As Bizav Flying Rises, MROs Feel Parts Pinch, Part 1
Parts supply chain constraints continue to be problematic for business and general aviation MROs, thanks to issues that remain unresolved in the post-pandemic period. Among those issues is the significant increase in demand as aircraft utilization remains strong coupled with continued recovery in commercial aviation, notes Matt Poitras, a partner in consulting firm Oliver Wyman.
“Absent a major trajectory shift with commercial aviation recovery, suppliers who deal with both business and general aviation (B&GA) aircraft and commercial aviation will continue to face tough choices about how much they prioritize,” says Poitras. “There is the B&GA segment, which is smaller, versus the more lucrative commercial airline segment. I suspect this will continue to some degree through mid-to-late 2023, until things stabilize.”
Along with a need to prioritize, Poitras explains, working capital constraints have impacted certain smaller suppliers, limiting how much they can ramp up their production. However, the supply-chain issue should be shorter-term and easier to resolve, he believes. One area of concern, however, is the castings/forgings industry, which “continues to be tight” and will take some time—and considerable cost—to bring up to speed. “There are incentives to keep capacity tight, so I suspect this will be an ongoing challenge for some time,” he remarks.
At the same time, Poitras notes, there are disruptions in materials supply chains due to sanctions imposed on Russia for its February 2022 invasion of Ukraine, bottlenecks in transportation, and periodic COVID-19 related lockdowns in China. “Although the transportation system is recovering, Russia and China continue to generate uncertainty,” he cautions.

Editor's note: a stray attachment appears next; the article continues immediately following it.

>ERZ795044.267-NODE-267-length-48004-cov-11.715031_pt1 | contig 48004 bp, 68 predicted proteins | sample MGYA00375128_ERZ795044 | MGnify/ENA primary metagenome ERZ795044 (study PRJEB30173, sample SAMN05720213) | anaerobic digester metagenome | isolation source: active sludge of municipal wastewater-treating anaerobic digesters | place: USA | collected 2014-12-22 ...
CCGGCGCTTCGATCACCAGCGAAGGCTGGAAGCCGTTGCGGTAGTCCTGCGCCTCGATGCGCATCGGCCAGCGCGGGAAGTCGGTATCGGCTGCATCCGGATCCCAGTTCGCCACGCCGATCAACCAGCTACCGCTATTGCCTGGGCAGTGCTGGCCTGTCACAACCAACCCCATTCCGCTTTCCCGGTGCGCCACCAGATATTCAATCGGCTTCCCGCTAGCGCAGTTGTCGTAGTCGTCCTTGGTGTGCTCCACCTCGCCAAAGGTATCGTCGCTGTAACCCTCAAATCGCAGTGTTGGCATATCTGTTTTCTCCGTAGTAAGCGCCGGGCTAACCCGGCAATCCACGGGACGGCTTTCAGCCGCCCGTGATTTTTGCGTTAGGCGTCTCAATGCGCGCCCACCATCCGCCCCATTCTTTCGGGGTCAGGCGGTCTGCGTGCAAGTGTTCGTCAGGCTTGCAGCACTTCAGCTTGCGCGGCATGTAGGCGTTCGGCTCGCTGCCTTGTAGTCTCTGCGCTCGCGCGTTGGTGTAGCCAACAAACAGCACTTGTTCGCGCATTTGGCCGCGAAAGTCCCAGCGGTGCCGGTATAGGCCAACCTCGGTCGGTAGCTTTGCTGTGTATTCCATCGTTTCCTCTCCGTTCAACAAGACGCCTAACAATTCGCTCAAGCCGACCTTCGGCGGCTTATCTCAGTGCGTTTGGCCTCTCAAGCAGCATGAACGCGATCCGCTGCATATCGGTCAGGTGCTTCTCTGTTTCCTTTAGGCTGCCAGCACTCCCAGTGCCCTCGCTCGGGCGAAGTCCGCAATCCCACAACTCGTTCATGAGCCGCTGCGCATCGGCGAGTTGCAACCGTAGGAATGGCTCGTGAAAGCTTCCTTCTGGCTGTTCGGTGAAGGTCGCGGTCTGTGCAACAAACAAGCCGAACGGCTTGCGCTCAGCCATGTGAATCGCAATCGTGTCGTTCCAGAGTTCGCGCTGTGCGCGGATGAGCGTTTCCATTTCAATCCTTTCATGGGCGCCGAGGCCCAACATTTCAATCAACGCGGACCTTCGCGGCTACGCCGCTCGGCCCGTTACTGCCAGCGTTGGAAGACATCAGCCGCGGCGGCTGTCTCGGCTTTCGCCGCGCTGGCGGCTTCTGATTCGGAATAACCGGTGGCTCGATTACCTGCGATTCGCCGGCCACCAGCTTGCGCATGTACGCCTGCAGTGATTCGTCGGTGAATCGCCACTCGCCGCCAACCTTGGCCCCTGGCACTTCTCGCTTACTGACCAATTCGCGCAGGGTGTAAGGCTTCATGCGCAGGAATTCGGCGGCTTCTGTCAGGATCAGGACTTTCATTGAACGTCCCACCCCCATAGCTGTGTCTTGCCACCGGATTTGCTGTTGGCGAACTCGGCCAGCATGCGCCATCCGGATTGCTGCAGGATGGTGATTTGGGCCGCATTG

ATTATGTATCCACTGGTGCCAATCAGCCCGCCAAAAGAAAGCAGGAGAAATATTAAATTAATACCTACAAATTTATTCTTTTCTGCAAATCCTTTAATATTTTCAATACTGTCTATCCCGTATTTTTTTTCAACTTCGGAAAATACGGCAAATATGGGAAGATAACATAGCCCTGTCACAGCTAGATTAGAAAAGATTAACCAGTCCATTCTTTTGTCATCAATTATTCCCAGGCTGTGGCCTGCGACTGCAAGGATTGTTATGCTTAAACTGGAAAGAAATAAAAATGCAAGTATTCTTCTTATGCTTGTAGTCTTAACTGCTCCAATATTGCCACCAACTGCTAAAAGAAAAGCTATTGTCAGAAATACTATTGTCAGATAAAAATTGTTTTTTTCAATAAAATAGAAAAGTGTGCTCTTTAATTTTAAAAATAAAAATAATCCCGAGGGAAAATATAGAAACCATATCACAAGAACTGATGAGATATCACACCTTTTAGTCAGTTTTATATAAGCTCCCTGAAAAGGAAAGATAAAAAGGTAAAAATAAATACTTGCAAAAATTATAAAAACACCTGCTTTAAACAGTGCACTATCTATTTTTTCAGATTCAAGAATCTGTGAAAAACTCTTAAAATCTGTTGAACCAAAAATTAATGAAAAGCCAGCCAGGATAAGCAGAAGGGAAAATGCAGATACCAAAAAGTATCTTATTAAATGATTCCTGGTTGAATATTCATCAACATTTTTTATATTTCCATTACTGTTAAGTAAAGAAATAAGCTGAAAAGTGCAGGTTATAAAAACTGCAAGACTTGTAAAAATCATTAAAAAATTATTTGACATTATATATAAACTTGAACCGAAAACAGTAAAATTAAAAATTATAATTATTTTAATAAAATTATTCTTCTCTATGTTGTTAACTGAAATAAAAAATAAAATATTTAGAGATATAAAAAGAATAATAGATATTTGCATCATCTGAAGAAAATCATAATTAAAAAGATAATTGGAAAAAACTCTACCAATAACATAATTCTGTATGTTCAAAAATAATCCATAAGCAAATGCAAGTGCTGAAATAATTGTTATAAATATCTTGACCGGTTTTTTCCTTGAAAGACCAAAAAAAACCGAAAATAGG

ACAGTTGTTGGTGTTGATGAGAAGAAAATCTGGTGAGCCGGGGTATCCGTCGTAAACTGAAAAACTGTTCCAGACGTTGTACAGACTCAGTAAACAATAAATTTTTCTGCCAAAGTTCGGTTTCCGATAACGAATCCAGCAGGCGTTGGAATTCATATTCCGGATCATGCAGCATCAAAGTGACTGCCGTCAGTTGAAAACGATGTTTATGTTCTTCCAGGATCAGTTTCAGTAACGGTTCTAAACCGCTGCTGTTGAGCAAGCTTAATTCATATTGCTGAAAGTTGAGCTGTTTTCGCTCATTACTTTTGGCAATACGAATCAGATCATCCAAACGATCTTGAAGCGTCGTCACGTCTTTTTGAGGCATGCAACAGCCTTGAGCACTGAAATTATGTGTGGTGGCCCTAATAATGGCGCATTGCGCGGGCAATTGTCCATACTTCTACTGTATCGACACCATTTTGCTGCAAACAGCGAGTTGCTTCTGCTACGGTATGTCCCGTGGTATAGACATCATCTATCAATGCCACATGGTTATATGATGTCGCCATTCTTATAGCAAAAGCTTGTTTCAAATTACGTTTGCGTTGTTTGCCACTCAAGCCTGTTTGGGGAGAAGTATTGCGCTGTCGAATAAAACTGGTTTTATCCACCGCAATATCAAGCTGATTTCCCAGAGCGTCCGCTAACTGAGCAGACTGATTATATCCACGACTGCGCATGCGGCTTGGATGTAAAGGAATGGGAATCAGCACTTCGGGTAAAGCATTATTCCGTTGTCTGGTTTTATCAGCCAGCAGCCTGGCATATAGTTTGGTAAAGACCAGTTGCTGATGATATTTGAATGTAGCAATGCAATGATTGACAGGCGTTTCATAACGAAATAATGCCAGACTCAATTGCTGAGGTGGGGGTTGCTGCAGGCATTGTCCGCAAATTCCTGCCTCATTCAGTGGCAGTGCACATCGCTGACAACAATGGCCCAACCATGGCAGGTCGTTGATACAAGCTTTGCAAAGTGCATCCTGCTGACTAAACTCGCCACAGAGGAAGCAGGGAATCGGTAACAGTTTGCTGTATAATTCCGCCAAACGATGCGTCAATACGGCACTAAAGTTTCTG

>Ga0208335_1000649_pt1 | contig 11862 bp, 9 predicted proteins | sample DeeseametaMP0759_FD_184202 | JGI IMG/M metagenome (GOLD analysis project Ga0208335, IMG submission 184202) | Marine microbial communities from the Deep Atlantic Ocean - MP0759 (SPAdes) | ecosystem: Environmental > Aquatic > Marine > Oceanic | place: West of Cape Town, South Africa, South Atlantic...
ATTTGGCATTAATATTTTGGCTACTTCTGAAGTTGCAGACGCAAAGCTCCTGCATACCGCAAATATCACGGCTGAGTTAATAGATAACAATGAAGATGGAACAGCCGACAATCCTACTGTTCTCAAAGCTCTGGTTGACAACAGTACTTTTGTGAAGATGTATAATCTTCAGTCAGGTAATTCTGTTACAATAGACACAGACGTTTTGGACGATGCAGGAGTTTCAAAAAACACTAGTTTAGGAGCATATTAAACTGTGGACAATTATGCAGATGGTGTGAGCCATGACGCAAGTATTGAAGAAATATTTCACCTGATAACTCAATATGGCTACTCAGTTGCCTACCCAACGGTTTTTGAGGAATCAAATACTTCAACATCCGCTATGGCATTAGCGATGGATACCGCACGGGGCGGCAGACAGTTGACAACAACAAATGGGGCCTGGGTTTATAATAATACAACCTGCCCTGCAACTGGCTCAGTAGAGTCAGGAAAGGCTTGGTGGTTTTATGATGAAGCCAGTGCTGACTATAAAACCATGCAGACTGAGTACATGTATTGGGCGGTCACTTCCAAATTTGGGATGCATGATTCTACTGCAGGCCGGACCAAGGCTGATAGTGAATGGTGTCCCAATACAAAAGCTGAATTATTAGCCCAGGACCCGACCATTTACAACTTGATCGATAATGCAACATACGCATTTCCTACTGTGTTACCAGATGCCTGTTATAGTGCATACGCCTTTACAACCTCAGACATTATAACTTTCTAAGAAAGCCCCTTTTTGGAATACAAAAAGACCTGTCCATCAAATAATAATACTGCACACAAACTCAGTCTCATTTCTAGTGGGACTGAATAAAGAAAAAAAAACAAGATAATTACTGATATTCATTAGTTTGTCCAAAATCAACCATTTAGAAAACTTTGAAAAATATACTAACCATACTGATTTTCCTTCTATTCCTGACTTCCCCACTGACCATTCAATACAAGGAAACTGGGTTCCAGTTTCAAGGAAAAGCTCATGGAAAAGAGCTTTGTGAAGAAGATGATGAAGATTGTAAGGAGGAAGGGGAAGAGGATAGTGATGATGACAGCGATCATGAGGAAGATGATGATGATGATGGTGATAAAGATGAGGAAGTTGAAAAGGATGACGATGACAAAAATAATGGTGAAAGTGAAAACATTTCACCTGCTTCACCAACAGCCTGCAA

The availability of used serviceable materials for business aircraft has been impacted by a significant uptick in aircraft utilization, along with decreased availability of feedstock from fewer retired aircraft, according to Poitras. “BG&A aircraft tend to fly longer, and incorporate various upgrades over time,” he says. “When you’re flying a newer variant, the parts that can be harvested from retiring aircraft will often not be usable on the newer aircraft.”
All of these factors mean that MROs and their customers must continue to live with longer lead times for maintenance, which are the new reality.
“Advance planning is essential today—at least 5-6 weeks before the airplane goes into the hangar,” warns Adam Doyle, Elliot Aviation paint and interior sales manager. “Pre-COVID, the materials we needed would be available any time we scheduled an airplane into our hangars. Now, we can no longer bet on that.”
Doyle says that for some specialty paints, availability is still constrained, especially for anything that needs to be custom mixed, or generally not included in the supplier’s typical production run. He points out that delivery is now taking some three-to-four weeks, while one-to-two weeks was normally the case, pre-pandemic.
Randy Tener, Yingling Aviation director of parts and propeller, says that supplies are “spotty” in some product categories. “What we are seeing today are certain commodities struggling to keep up with the demand—specifically chemical based products, such as tires, sealants, paints and greases,” he explains.
As examples, Tener reports that oil filters were readily available, but at one point, lead times started creeping toward 90 days. “Oil filters are starting to trickle in now, although the major suppliers are not posting lead times,” he notes. “They tell us to call for allocation.” Tires “are in the same situation. They bounce back and forth between Goodyear and Michelin regarding availability,” he says.
Advance Parts Planning
Yingling Aviation took mitigation measures early in the pandemic, as word spread that other industries were reporting supply chain issues. “We suspected it was only a matter of time before that would cross into our industry, so we began to position inventory with a focus on aftermarket items, such as tires, oil filters and batteries—and on the suppliers that carried those items,” Tener explains.
The Wichita-based company also started sourcing parts from new suppliers, as primary suppliers ran out of inventory. “Additionally, by forecasting our needs, we started placing orders with suppliers to get our place in line on the commodities we frequently use,” Tener adds.
Asked if suppliers have given any indication as to when the industry can expect a more reliable supply chain, Tener says that, based on what he is told, the current projections are for 2024. “It will be hit or miss on many items as the supply chain recovers,” he cautions.
In Part 2 of this article, we speak with Duncan Aviation and StandardAero.